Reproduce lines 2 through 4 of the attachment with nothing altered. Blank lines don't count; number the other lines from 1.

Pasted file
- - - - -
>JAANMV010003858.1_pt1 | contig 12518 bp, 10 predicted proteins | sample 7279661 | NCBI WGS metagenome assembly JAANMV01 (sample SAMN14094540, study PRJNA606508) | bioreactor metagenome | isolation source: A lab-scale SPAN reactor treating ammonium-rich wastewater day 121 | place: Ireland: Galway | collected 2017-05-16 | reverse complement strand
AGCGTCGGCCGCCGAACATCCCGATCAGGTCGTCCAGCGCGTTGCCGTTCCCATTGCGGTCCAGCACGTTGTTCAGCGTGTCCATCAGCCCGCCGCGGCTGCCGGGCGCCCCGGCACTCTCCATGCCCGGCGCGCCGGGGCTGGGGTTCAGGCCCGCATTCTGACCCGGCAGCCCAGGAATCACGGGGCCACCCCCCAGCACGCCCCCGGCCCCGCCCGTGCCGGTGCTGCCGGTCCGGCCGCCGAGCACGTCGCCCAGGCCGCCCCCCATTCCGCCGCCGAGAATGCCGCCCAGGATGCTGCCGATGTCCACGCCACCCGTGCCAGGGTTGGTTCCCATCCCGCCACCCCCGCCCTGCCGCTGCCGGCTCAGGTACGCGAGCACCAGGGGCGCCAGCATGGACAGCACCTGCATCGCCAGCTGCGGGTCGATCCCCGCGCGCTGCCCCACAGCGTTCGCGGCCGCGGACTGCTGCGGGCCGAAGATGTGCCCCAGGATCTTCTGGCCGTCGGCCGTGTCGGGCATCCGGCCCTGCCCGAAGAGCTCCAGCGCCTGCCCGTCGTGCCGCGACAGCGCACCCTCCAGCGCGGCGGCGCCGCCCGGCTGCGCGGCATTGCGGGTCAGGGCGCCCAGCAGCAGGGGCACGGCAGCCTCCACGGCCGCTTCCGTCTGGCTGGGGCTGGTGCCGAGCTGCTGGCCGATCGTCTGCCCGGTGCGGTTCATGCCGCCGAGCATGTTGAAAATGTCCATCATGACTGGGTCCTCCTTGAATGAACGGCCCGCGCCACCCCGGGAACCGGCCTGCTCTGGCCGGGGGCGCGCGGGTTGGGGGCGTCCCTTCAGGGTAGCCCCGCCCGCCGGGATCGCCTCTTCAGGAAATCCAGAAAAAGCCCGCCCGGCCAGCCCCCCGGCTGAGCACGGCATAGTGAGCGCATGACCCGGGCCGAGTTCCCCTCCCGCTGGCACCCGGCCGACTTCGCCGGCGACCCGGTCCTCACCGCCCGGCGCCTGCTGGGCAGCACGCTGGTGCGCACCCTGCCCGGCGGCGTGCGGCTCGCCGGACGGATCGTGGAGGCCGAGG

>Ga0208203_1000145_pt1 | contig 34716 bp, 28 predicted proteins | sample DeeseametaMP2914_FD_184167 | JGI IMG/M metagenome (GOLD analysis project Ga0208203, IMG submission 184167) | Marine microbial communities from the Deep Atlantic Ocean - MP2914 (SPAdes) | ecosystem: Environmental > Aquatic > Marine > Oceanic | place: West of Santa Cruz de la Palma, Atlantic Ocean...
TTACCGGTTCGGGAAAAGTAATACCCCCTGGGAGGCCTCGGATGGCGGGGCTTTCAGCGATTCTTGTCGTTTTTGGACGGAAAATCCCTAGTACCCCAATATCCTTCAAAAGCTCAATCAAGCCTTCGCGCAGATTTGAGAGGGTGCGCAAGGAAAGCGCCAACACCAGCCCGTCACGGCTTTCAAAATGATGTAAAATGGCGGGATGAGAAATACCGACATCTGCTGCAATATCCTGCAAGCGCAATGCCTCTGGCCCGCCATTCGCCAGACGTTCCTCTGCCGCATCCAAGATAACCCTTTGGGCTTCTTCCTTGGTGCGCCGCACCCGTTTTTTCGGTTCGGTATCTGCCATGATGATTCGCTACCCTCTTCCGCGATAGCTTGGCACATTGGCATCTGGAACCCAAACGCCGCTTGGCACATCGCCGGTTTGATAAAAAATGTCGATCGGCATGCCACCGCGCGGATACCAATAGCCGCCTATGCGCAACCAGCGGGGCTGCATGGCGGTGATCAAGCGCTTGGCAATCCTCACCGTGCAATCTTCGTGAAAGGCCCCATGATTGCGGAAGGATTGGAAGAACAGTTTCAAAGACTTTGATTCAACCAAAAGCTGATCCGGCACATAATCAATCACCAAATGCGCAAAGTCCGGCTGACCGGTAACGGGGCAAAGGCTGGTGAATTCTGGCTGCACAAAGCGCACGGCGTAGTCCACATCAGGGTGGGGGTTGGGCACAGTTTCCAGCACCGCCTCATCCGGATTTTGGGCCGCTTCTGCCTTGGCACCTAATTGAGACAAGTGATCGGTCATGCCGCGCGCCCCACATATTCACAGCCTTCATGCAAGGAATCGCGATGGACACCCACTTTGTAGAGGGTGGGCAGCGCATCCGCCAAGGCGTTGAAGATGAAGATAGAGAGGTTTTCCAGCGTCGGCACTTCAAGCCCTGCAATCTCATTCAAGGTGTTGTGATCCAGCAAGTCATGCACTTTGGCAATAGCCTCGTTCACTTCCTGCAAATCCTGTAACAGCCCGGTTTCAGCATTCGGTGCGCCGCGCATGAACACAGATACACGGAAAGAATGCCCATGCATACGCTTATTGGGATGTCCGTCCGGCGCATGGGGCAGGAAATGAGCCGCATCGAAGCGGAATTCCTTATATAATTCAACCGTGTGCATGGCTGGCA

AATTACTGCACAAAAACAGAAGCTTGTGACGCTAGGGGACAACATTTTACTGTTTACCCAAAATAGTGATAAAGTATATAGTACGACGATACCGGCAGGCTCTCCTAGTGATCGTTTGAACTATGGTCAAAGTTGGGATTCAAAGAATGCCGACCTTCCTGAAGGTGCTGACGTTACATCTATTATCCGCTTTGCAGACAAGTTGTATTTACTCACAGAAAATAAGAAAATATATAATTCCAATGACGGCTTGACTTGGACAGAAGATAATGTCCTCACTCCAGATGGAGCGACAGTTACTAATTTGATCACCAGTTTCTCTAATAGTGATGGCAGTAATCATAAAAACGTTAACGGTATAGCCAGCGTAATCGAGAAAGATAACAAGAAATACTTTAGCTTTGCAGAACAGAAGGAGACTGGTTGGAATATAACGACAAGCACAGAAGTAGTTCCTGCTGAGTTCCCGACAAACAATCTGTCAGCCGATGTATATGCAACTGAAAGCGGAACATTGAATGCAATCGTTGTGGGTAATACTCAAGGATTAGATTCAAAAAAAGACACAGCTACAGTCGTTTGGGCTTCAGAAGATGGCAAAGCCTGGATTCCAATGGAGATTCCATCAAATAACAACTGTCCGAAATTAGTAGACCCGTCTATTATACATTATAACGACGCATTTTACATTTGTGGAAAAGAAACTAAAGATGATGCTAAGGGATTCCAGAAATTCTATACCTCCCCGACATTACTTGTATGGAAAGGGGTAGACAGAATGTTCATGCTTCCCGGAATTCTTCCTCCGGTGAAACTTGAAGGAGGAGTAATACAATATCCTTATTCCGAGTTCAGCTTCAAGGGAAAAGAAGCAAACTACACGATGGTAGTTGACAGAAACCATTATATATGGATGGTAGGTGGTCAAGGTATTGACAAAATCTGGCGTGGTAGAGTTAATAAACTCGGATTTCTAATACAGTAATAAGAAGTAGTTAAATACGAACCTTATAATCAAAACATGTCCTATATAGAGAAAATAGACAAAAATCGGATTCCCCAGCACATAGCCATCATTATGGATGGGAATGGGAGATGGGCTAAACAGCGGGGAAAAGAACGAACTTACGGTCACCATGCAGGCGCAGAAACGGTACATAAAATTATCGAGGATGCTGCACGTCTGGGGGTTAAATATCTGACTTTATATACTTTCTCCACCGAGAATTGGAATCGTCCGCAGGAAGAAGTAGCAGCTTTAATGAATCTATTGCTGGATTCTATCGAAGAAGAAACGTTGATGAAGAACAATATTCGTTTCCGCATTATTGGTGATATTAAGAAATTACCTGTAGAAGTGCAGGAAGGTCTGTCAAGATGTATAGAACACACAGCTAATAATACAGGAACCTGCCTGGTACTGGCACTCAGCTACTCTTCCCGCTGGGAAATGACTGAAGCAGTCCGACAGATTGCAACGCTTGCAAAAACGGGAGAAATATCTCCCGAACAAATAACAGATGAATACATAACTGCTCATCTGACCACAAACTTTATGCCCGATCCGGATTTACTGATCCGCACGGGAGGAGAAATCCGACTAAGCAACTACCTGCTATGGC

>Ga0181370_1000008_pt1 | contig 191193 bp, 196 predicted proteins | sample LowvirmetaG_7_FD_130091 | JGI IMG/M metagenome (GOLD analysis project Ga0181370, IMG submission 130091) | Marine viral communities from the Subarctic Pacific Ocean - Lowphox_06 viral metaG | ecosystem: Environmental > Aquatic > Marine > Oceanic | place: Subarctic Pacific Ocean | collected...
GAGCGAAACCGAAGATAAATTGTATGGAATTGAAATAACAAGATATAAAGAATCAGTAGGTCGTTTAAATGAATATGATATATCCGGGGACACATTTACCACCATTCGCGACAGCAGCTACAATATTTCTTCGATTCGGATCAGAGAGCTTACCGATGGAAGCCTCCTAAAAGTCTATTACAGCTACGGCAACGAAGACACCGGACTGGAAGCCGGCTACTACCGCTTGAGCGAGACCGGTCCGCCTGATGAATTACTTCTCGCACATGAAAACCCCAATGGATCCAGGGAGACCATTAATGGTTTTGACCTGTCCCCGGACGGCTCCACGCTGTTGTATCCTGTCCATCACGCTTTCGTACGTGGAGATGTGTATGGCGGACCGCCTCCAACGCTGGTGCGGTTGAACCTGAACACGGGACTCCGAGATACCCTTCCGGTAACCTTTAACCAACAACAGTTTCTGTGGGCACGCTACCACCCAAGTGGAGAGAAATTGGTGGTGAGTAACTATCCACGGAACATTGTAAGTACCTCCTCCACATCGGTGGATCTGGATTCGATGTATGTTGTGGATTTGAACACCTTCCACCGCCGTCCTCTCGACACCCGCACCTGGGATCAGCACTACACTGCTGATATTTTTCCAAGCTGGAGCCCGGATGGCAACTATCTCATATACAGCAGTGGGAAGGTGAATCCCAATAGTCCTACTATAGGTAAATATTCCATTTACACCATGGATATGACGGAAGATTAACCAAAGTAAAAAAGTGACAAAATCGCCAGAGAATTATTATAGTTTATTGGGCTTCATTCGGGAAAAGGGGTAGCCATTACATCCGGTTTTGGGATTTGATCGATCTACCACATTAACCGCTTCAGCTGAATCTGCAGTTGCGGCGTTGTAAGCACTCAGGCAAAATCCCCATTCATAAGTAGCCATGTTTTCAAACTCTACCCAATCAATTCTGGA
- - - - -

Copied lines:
AGCGTCGGCCGCCGAACATCCCGATCAGGTCGTCCAGCGCGTTGCCGTTCCCATTGCGGTCCAGCACGTTGTTCAGCGTGTCCATCAGCCCGCCGCGGCTGCCGGGCGCCCCGGCACTCTCCATGCCCGGCGCGCCGGGGCTGGGGTTCAGGCCCGCATTCTGACCCGGCAGCCCAGGAATCACGGGGCCACCCCCCAGCACGCCCCCGGCCCCGCCCGTGCCGGTGCTGCCGGTCCGGCCGCCGAGCACGTCGCCCAGGCCGCCCCCCATTCCGCCGCCGAGAATGCCGCCCAGGATGCTGCCGATGTCCACGCCACCCGTGCCAGGGTTGGTTCCCATCCCGCCACCCCCGCCCTGCCGCTGCCGGCTCAGGTACGCGAGCACCAGGGGCGCCAGCATGGACAGCACCTGCATCGCCAGCTGCGGGTCGATCCCCGCGCGCTGCCCCACAGCGTTCGCGGCCGCGGACTGCTGCGGGCCGAAGATGTGCCCCAGGATCTTCTGGCCGTCGGCCGTGTCGGGCATCCGGCCCTGCCCGAAGAGCTCCAGCGCCTGCCCGTCGTGCCGCGACAGCGCACCCTCCAGCGCGGCGGCGCCGCCCGGCTGCGCGGCATTGCGGGTCAGGGCGCCCAGCAGCAGGGGCACGGCAGCCTCCACGGCCGCTTCCGTCTGGCTGGGGCTGGTGCCGAGCTGCTGGCCGATCGTCTGCCCGGTGCGGTTCATGCCGCCGAGCATGTTGAAAATGTCCATCATGACTGGGTCCTCCTTGAATGAACGGCCCGCGCCACCCCGGGAACCGGCCTGCTCTGGCCGGGGGCGCGCGGGTTGGGGGCGTCCCTTCAGGGTAGCCCCGCCCGCCGGGATCGCCTCTTCAGGAAATCCAGAAAAAGCCCGCCCGGCCAGCCCCCCGGCTGAGCACGGCATAGTGAGCGCATGACCCGGGCCGAGTTCCCCTCCCGCTGGCACCCGGCCGACTTCGCCGGCGACCCGGTCCTCACCGCCCGGCGCCTGCTGGGCAGCACGCTGGTGCGCACCCTGCCCGGCGGCGTGCGGCTCGCCGGACGGATCGTGGAGGCCGAGG

>Ga0208203_1000145_pt1 | contig 34716 bp, 28 predicted proteins | sample DeeseametaMP2914_FD_184167 | JGI IMG/M metagenome (GOLD analysis project Ga0208203, IMG submission 184167) | Marine microbial communities from the Deep Atlantic Ocean - MP2914 (SPAdes) | ecosystem: Environmental > Aquatic > Marine > Oceanic | place: West of Santa Cruz de la Palma, Atlantic Ocean...
TTACCGGTTCGGGAAAAGTAATACCCCCTGGGAGGCCTCGGATGGCGGGGCTTTCAGCGATTCTTGTCGTTTTTGGACGGAAAATCCCTAGTACCCCAATATCCTTCAAAAGCTCAATCAAGCCTTCGCGCAGATTTGAGAGGGTGCGCAAGGAAAGCGCCAACACCAGCCCGTCACGGCTTTCAAAATGATGTAAAATGGCGGGATGAGAAATACCGACATCTGCTGCAATATCCTGCAAGCGCAATGCCTCTGGCCCGCCATTCGCCAGACGTTCCTCTGCCGCATCCAAGATAACCCTTTGGGCTTCTTCCTTGGTGCGCCGCACCCGTTTTTTCGGTTCGGTATCTGCCATGATGATTCGCTACCCTCTTCCGCGATAGCTTGGCACATTGGCATCTGGAACCCAAACGCCGCTTGGCACATCGCCGGTTTGATAAAAAATGTCGATCGGCATGCCACCGCGCGGATACCAATAGCCGCCTATGCGCAACCAGCGGGGCTGCATGGCGGTGATCAAGCGCTTGGCAATCCTCACCGTGCAATCTTCGTGAAAGGCCCCATGATTGCGGAAGGATTGGAAGAACAGTTTCAAAGACTTTGATTCAACCAAAAGCTGATCCGGCACATAATCAATCACCAAATGCGCAAAGTCCGGCTGACCGGTAACGGGGCAAAGGCTGGTGAATTCTGGCTGCACAAAGCGCACGGCGTAGTCCACATCAGGGTGGGGGTTGGGCACAGTTTCCAGCACCGCCTCATCCGGATTTTGGGCCGCTTCTGCCTTGGCACCTAATTGAGACAAGTGATCGGTCATGCCGCGCGCCCCACATATTCACAGCCTTCATGCAAGGAATCGCGATGGACACCCACTTTGTAGAGGGTGGGCAGCGCATCCGCCAAGGCGTTGAAGATGAAGATAGAGAGGTTTTCCAGCGTCGGCACTTCAAGCCCTGCAATCTCATTCAAGGTGTTGTGATCCAGCAAGTCATGCACTTTGGCAATAGCCTCGTTCACTTCCTGCAAATCCTGTAACAGCCCGGTTTCAGCATTCGGTGCGCCGCGCATGAACACAGATACACGGAAAGAATGCCCATGCATACGCTTATTGGGATGTCCGTCCGGCGCATGGGGCAGGAAATGAGCCGCATCGAAGCGGAATTCCTTATATAATTCAACCGTGTGCATGGCTGGCA